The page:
At a breeder: “When you are introduced to the litter, sit down in a chair, not on the floor, and observe the puppies,” says Kellyann Conway, director of animal training and behavior for PetFinder.com, an online database of adoptable animals. While the first puppy that comes bounding over may seem full of spunk, he may prove to be a difficult pet. “You want a little hesitation, especially if you are looking for a family pet,” says Conway. “The puppy that immediately runs over might be too assertive and test boundaries when he grows up.” On the other hand, a puppy that hides in shyness or cowers in the corner won’t be a good match, either, especially for a social family. “You want a dog confident enough to come over and say hello,” says Conway.
Note, too, how the puppies interact with one another. You don’t want the puppy that pushes his siblings around, or the runt. Often, when a runt is taken out of the environment where he is bullied, he can become overly extroverted.
Next, get on the floor. Look for puppies that interact with you. Some will be more assertive, pulling on your hair and tugging at your clothes. If the puppy’s behavior makes you uncomfortable, “go with that feeling,” says Conway. When you think you have narrowed down the selection, get some alone time with that puppy.
At a shelter: Here you may not see a whole litter, just one or two puppies. (Puppies generally get adopted quickly, so if you’re looking for one, call your local shelter and put your name on the waiting list.) Conway is in favor of adopting an older dog (four months and up) so you can look for attributes that wouldn’t be obvious in infancy: approximately how large the dog will be, how much exercise he requires, what his general level of energy is. Once you’ve made your selection, spend time alone with him, at least 10 to 15 minutes, to see if he can relax with you.
2 of 2Nancy Newberry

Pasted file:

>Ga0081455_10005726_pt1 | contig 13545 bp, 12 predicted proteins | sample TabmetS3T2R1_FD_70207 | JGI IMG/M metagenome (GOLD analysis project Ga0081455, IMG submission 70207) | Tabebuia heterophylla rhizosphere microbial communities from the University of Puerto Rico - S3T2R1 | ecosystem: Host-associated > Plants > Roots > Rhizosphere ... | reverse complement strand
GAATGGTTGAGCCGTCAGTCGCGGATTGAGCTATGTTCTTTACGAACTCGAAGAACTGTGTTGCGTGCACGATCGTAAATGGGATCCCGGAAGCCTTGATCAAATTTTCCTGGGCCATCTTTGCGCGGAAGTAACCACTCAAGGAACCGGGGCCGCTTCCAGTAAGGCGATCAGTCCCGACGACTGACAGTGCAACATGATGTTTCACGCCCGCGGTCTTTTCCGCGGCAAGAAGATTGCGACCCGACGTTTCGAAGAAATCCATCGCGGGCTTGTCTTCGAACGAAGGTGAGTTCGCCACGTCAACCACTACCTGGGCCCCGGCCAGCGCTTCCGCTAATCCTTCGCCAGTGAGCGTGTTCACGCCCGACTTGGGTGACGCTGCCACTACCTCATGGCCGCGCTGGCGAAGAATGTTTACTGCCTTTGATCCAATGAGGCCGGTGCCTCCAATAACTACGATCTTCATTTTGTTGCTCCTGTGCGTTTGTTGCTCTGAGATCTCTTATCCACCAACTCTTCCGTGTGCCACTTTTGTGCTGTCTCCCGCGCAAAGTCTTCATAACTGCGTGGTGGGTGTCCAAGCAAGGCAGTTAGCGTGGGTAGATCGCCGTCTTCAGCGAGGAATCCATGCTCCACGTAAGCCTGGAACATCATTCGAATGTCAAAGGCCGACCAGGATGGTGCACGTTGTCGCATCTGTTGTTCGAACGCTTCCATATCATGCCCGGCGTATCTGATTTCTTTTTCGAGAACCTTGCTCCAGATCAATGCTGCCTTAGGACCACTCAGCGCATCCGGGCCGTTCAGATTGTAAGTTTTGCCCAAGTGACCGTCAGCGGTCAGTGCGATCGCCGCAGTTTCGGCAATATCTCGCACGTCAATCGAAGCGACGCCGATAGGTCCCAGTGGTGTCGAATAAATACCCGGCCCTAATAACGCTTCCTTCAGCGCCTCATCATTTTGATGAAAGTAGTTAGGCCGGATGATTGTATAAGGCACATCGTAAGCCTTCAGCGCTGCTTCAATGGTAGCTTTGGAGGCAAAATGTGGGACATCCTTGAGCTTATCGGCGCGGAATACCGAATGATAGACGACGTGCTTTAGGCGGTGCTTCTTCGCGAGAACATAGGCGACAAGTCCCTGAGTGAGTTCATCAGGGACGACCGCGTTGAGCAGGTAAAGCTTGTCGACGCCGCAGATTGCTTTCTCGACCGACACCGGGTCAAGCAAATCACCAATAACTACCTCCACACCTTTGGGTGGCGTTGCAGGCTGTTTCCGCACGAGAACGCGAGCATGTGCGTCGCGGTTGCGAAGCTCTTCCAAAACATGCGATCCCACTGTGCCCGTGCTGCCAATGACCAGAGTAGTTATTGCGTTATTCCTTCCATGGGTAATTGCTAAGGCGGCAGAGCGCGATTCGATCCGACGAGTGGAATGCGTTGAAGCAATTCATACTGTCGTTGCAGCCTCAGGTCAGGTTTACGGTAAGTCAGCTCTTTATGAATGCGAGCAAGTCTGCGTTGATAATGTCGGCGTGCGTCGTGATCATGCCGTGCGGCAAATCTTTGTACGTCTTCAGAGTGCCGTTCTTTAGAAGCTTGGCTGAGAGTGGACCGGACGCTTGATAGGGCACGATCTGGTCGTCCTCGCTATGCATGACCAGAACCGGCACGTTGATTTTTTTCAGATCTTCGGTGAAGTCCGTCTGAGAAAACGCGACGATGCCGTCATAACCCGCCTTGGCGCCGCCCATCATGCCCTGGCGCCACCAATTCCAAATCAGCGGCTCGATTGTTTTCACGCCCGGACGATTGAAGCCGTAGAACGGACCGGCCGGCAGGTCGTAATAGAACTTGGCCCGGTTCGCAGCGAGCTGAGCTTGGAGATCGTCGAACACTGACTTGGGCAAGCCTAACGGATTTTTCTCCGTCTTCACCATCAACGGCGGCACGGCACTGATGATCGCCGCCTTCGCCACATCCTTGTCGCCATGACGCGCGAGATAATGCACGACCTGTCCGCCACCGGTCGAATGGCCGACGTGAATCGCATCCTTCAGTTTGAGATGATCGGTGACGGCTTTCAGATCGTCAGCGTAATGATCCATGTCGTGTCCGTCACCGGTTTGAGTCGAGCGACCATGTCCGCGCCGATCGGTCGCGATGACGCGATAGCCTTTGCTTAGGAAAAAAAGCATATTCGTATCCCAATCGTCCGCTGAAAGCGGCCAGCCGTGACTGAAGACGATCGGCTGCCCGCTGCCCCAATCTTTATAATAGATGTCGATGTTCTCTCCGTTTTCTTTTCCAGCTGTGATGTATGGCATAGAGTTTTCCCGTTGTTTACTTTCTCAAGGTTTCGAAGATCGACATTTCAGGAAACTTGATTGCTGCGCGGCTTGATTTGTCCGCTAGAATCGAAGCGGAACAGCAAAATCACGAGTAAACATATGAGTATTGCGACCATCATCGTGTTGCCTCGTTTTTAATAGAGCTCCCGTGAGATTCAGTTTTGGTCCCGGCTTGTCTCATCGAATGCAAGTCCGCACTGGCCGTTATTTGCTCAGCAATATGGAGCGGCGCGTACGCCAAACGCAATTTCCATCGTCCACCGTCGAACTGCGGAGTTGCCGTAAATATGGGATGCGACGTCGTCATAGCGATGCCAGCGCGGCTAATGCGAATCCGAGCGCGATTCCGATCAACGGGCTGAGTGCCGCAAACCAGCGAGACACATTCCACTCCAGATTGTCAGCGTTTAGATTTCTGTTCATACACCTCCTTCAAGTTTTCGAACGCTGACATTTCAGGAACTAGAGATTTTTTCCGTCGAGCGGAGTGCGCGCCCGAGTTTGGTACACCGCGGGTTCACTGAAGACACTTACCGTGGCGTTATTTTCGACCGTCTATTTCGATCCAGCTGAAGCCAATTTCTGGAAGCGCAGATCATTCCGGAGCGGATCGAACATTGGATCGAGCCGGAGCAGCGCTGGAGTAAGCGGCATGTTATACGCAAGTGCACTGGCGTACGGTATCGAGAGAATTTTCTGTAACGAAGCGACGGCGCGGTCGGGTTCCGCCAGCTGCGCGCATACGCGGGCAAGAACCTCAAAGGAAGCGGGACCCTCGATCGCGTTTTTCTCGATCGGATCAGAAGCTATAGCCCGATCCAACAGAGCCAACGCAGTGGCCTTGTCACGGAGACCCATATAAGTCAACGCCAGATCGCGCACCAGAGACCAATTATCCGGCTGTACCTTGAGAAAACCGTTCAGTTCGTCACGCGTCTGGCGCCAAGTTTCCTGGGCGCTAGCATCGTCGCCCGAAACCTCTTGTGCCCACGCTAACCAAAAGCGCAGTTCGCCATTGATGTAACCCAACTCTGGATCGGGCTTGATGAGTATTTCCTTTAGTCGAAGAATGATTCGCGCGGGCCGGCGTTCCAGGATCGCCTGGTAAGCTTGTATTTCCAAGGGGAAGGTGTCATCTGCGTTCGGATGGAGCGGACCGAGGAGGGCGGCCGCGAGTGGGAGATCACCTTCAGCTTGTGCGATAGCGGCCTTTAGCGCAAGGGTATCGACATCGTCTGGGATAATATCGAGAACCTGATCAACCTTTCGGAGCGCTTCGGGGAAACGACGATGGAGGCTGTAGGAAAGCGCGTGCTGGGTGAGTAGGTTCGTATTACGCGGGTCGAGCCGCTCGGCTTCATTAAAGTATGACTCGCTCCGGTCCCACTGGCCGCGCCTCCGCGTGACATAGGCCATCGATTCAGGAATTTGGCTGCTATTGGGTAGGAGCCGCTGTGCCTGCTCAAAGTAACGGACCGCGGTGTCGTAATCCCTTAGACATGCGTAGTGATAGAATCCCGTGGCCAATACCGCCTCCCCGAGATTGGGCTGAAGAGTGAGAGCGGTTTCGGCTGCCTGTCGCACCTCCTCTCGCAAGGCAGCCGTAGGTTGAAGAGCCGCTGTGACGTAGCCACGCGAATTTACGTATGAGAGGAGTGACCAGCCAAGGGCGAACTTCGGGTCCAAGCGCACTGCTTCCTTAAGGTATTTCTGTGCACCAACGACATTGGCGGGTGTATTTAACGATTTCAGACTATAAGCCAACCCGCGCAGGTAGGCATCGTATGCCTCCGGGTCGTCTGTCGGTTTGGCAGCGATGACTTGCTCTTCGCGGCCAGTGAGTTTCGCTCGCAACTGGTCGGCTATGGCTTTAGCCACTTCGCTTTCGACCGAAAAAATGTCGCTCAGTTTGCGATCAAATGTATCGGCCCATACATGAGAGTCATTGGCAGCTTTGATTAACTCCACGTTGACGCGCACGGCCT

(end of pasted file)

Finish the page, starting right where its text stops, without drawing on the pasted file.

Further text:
At a breeder: Whether you are buying from a breeder or adopting from a shelter, it”s crucial to ask is if the kitten was with her mother and litter until she was at least seven weeks old (and preferably 12 weeks). A kitten needs feline companionship in those early weeks to learn, well, how to be a cat. Take a pass on any kitten that didn’t have that social-developmental time, because she is less likely to grow into a confident cat that can integrate into a household with other cats.
Observe the litter and see how the kittens react with one another and with you. “A kitten from a breeder won’t necessarily be any more or less introverted or extroverted than a kitten from a shelter,” says Mieshelle Nagelschneider, a feline behaviorist and a consultant at Thecatbehaviorclinic.com. Choose one that is not on an end of the behavior spectrum―neither extremely timid nor extremely playful.
At the shelter: “Remember, a cat at a shelter isn‘t in her natural environment. Cats are housed in a way that’s contrary to feline behavior, with the food, litter box, and sleeping area placed next to one another,” says Nagelschneider. As a result, it can be difficult to assess a cat’s real temperament.
If possible, take a cat out of her cage and place her in a room that approximates the size of one in your home. Spend at least 15 minutes with her. Kneel down five or six feet away and call her several times, but don’t make eye contact for more than a few seconds at a time, which may threaten a cat. “Positive behaviors to look for include some eye contact, a slow approach, and the cat sniffing your hand,” says Nagelschneider. Questionable behavior: avoiding eye contact, watching you without approaching, and defensive posturing and hissing.
While kneeling, extend a hand to the cat as you call her. Ideally, she’ll start sniffing and rubbing her body against your hand. You don’t want her to strike at you with her paw or hiss and growl. If she seems responsive to your touch, pet her along her head and neck and talk to her.